Our continent does not have a choice but to seize this opportunity to unlock the potential behind the bloc's enlargement, if it wants to continue playing a leading role in shaping the new global governance, Oliver Rolofs writes.
The recent enlargement of the BRICS alliance has sent shockwaves through global politics.
With Argentina, Ethiopia, Egypt, Iran, Saudi Arabia, and the United Arab Emirates joining the ranks, questions arise about the implications for Europe and the West.
Is this a threat to Western leadership, or an opportunity for stability on the world stage?
At the heart of this transformation lies the inclusion of the Arabian Gulf’s heavyweights, Saudi Arabia and the UAE, both longstanding Western allies.
Yet, Europe must look beyond surface interpretations to recognise the latent potential of this development.
The Gulf region's global influence should not be underestimated
Ask any Gulf analyst, and they will tell you: this isn't just a diplomatic move, it's a strategic commitment by the two Gulf countries to safeguard their interests and ensure long-term stability, energy security, and prosperity. Europe should take note of the broader implications.
Firstly, the region has emerged as a global hub for high-profile events and conferences, from the upcoming UN Climate Change Conference COP28 in Dubai to peace negotiations in Doha during the Afghan crisis.
It serves as a crucial crossroads for nations to collaborate and build alliances, with the UAE acting as a global convener between diverse regions.
Secondly, the inclusion of Saudi Arabia and the UAE in BRICS offers numerous advantages, given the substantial political influence in the global economy that these giants wield.
Their addition diversifies BRICS, promoting a more balanced world order and diluting what some might perceive as the anti-Western sentiment of BRICS, which is driven largely by Putin's Russia and Xi's China.
Gulf countries' BRICS presence pivotal for the EU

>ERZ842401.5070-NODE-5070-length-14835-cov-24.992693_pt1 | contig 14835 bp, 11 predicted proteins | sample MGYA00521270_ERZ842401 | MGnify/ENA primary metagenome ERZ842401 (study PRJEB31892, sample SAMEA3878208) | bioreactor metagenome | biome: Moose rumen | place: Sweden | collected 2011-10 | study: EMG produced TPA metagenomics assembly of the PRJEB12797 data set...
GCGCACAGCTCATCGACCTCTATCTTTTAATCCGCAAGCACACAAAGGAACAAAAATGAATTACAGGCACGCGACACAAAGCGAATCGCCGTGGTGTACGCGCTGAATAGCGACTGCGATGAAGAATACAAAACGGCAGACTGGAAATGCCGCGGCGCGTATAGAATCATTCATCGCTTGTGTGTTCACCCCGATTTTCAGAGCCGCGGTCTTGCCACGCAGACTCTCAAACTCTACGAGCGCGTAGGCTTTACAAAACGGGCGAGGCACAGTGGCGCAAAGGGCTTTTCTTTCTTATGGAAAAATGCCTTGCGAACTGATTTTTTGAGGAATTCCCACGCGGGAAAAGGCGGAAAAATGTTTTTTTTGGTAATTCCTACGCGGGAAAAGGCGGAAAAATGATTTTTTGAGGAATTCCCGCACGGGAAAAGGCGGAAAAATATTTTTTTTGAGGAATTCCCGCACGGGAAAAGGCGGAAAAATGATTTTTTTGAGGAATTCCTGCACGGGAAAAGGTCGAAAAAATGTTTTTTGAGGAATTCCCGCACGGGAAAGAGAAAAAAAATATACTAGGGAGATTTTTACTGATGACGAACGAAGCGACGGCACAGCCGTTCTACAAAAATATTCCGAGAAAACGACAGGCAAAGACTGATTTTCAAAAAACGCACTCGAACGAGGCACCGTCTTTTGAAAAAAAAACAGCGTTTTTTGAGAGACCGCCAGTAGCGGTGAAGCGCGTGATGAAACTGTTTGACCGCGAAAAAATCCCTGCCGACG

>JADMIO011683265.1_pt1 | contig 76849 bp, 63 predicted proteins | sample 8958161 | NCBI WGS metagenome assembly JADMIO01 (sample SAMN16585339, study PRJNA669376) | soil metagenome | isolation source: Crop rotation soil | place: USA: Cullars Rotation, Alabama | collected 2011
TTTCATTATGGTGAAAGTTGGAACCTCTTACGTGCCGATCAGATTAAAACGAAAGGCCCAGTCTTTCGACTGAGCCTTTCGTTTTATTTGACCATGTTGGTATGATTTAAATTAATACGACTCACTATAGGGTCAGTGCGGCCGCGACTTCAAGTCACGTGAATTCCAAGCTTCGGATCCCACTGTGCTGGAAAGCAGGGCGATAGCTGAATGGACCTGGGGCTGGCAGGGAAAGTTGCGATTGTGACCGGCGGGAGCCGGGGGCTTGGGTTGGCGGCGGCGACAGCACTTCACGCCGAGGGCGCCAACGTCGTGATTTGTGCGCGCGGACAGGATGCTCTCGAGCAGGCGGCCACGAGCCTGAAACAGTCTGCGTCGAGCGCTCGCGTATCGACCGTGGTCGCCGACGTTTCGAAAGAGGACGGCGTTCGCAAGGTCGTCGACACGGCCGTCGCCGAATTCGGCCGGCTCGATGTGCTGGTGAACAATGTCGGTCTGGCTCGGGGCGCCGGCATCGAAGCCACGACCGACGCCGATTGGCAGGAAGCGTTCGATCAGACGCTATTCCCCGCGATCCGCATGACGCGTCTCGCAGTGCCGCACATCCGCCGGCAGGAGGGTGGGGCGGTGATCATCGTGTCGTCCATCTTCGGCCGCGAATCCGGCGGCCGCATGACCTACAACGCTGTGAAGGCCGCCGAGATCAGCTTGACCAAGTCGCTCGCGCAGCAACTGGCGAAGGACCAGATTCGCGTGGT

The UAE and Saudi Arabia, acting as conduits between Asia, Africa, and the BRICS nations, offer Europe numerous opportunities.
Engaging with these Gulf countries can influence the direction BRICS will take in the future, diversifying global alliances beyond traditional Western partners.
This dynamic relationship could play a pivotal role within the EU, shaping Europe-Gulf relations, in part, within the BRICS framework while safeguarding European interests and values.
In that regard, Europe, especially Germany, stands to gain from this partnership, enhancing energy security given the Gulf's significance in the global energy market.
Take the UAE, for instance, known for its economic diversification efforts. While once heavily reliant on oil, it has diversified into tourism, technology, and renewable energy.
Hosting the International Renewable Energy Agency (IRENA) underscores its commitment to green technologies.
Similarly, the Gulf region's vast deserts are ideal for solar projects like Desertec, and its strategic access to waterways facilitates wind energy and sustainable urbanisation, such as Masdar City.
Germany's dedication to sustainability aligns with the UAE's clean technology and renewable energy expertise, promoting global climate protection.
Striking a balance between European interests and fostering stability
For Germany and Europe, this development presents both opportunities and challenges.
Germany, as a European economic powerhouse, could tap into new markets in the emerging BRICS and Middle East countries, bolstering economic growth, employment, and global influence.
Strong economic ties already exist between Germany and the UAE in sectors like mechanical engineering, automotive, renewable energy, and chemicals.
The UAE's BRICS membership opens doors for German companies in these pivotal markets.
However, the challenge lies in striking a balance that promotes European interests while fostering stability and cooperation amidst this evolving geopolitical landscape.
Europe must navigate this delicate path through renewed diplomatic engagement in order to create a mutually beneficial relationship.
If it plays its cards right, Europe could end up strengthening its hand
Overall, geopolitical stability is paramount for the Gulf countries' development, which aligns with the interests of Europe and the West, more generally.
Therefore, Europe's engagement with the Gulf is vital in shaping the future of global politics through constructive cooperation with the UAE and Saudi Arabia and, by extension, BRICS.
As a consequence, Europe can strengthen its geopolitical position and reduce dependence on a select few allies by finding a balance that serves its interests while promoting stability and cooperation.
Against the backdrop of such a shifting world order, our continent does not have a choice but to seize this opportunity to unlock the potential behind the bloc's enlargement, if it wants to continue playing a leading role in shaping the new global governance.
Oliver Rolofs is a strategic security and communication expert and the Director of the Vienna-based Austrian Institute for Strategic Studies and International Cooperation (AISSIC). Previously the Head of Communications at the Munich Security Conference, he also runs the Munich-based strategy consultancy, CommVisory.
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